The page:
Prof Sir Adam Roberts calls for rethinking of liberalism to withstand the erosion of international legal and security norms

06 March 2020

This week Professor Sir Adam Roberts, Senior Research Fellow in International Relations, University of Oxford, delivered a Keynote Lecture on the current setbacks experienced by liberal constitutional democracies, and set out a series of proposals for how we might rethink liberalism to withstand the threats it faces.

In a Keynote Lecture organized by FLJS at Wolfson College and attended by over 100 people, Prof Roberts charted the dramatic decline of liberal constitutional democracies around the world since their zenith in 2006–11. He diagnosed the various crises that liberal democracies around the world are undergoing – notably, the assault on legal norms, evidenced most recently in such very different actions as the UK's rejection of European Union rules, and the Syrian government’s violation of the Geneva Protocol in the ongoing civil war.

Professor Roberts went on to examine the crisis of security that is evident in the apparent powerlessness of the UN Security Council to prevent ongoing conflict and human rights violations in Yemen and Syria. He also assessed NATO's deteriorating relations with Russia and Turkey, before identifying another crisis that the liberal international order was singularly failing to confront – the environmental crisis and the growing conflicts caused by scarcening resources.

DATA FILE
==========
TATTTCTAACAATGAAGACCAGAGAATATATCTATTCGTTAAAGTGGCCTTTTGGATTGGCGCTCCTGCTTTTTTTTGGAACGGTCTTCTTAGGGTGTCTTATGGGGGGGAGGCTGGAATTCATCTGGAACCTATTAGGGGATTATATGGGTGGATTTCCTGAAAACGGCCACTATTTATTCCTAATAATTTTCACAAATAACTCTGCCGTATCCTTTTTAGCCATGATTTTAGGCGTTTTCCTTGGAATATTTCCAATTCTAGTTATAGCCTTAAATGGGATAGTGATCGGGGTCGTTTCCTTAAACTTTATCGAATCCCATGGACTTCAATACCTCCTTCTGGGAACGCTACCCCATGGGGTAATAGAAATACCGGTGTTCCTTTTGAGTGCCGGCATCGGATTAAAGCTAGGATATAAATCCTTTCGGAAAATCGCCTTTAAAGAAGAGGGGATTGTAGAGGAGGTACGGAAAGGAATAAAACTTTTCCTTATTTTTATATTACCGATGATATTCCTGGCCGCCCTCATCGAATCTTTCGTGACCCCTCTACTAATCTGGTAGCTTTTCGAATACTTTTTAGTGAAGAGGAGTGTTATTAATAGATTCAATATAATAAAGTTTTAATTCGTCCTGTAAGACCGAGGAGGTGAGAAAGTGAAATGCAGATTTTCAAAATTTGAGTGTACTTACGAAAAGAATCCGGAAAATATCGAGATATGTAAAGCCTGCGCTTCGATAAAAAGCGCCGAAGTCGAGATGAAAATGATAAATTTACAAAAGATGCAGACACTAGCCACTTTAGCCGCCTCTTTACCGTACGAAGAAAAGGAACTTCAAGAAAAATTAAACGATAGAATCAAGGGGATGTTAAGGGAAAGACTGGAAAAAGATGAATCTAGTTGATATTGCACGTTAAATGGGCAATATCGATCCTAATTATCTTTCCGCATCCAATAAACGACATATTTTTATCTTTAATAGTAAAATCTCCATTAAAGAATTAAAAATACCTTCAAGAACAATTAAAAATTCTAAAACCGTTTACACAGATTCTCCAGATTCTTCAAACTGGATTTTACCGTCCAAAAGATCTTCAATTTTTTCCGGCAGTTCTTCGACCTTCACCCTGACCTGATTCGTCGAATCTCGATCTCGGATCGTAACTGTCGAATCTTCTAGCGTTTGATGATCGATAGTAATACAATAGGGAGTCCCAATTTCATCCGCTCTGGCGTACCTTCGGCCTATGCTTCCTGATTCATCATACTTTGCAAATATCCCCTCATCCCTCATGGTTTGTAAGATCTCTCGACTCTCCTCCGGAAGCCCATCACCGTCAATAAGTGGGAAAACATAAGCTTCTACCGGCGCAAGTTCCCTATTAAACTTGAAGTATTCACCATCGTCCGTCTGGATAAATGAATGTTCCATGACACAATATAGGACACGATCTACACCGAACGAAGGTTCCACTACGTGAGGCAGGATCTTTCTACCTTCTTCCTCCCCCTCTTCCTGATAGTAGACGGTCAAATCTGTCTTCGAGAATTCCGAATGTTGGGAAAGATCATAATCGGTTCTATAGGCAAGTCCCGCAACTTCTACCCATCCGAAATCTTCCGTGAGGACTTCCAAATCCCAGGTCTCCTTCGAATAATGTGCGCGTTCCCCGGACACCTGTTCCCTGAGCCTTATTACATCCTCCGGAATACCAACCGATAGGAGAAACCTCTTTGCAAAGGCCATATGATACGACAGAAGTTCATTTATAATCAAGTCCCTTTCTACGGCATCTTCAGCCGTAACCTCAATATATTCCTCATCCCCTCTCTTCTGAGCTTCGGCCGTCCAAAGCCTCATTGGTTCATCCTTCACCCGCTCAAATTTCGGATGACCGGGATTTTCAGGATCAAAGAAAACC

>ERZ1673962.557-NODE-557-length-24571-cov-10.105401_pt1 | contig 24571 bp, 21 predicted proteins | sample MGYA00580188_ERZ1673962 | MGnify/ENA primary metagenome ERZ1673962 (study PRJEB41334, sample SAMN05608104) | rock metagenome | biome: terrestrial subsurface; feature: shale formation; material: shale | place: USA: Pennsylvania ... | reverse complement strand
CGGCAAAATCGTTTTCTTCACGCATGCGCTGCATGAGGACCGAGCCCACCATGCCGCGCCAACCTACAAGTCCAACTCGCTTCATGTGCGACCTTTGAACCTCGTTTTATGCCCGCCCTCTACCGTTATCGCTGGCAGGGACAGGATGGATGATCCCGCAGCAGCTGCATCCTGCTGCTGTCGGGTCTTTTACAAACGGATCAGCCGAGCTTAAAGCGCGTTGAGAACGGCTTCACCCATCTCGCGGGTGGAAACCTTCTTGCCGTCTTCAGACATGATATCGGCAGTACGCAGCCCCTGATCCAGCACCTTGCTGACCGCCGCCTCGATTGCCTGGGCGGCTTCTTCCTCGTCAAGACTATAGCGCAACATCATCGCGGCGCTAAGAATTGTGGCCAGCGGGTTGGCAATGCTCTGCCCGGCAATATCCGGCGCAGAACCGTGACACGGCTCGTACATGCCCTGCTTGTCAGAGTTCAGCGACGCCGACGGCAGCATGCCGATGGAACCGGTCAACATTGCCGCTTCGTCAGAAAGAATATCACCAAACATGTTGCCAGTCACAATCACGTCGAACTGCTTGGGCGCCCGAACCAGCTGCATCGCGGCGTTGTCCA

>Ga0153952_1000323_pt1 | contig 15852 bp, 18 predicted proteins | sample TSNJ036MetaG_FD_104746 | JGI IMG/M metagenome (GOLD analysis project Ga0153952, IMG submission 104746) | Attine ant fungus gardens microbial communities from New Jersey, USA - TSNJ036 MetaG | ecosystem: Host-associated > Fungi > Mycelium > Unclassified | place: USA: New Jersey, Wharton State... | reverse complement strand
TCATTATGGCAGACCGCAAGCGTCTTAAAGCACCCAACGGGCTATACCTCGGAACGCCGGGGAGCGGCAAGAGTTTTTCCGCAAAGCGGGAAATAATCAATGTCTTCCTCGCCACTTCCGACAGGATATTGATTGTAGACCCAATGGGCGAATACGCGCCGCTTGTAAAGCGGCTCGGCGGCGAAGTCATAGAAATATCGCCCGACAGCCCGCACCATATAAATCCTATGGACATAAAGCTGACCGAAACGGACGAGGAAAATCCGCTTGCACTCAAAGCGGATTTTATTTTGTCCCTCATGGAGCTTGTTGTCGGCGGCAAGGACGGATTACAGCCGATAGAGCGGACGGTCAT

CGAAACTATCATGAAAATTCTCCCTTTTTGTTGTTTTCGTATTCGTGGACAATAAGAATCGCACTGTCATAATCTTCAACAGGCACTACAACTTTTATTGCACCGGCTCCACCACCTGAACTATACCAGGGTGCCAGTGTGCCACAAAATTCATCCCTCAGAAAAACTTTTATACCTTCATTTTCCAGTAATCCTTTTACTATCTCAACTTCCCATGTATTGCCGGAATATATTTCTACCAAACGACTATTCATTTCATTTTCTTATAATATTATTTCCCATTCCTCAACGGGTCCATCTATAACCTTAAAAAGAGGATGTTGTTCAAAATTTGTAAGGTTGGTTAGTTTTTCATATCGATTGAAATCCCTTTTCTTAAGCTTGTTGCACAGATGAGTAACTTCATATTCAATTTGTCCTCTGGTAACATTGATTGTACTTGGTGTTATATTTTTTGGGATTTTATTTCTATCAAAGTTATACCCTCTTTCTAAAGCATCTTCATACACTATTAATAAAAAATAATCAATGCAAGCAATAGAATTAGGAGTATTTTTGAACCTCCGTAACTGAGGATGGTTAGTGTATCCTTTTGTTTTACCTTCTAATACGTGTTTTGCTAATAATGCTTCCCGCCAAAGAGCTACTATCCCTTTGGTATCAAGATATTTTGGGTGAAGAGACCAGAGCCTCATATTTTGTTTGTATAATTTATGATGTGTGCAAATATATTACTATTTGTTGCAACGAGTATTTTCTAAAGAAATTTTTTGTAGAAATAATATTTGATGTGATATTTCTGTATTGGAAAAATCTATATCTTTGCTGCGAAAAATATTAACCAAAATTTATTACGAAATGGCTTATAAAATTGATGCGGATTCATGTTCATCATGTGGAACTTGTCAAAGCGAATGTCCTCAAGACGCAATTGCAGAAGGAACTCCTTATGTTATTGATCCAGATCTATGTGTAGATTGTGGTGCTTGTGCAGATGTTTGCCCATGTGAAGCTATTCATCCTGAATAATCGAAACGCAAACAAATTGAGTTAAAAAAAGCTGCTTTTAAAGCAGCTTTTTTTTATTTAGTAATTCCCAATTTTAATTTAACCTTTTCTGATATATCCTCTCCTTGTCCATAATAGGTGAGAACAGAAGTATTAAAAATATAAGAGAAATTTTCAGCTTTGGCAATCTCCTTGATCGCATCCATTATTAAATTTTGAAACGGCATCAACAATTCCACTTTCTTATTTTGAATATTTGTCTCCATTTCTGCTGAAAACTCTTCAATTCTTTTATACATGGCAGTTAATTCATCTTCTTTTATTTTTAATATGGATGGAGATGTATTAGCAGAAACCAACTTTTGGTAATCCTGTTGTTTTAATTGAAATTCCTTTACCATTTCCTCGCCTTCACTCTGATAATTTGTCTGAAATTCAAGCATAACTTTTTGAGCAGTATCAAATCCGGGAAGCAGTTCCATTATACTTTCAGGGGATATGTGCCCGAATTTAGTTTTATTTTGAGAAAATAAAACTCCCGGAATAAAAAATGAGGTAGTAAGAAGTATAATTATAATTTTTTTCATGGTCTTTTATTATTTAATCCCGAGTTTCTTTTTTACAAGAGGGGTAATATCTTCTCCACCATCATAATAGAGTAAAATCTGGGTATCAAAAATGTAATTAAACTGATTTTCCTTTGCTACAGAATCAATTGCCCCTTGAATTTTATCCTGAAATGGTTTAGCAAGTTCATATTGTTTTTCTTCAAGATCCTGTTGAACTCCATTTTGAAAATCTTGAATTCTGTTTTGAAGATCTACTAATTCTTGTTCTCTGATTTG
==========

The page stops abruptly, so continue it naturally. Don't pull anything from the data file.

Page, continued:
The roots of these problems, Professor Roberts argued, can be traced to the fragile basis upon which the liberal international order was built. Since the Second World War, peace has been maintained by the threat of nuclear weapons, and much liberal thought is premised on an implicit support for colonialism, which undermines its very foundations. John Stuart Mill, one of the most influential thinkers in the history of classical liberalism, was, as an employee of the East India Company, responsible for defending the company's rule in India against the nascent independence movement, and viewed India and China as barbarous countries, legitimizing British rule as benevolent despotism.

What liberal thinkers failed to foresee was how difficult a process the vast project of decolonization would prove to be, and the military interventions in Suez, Afghanistan, Iraq, Libya, and elsewhere can all be seen to have as part of their origins the creation of a new state from old Empires.

Professor Roberts concluded by raising the problem caused by the very definition of liberalism, which is itself deeply contested and subject to multiple different meanings, from neoliberal economic interpretations in the US to a very different understanding of liberalism that prevails in the UK. He closed by calling for a more coherent vision of liberalism to emerge in the wake of the Trump presidency, in order to support the liberal project and sustain it through the challenges it faces in the decades to come. 

The Keynote lecture served to open a workshop on the contemporary international order the following day. These events brought to a close our Hilary Term programme, but future events will be announced in the coming weeks before our Trinity Term gets underway in April.

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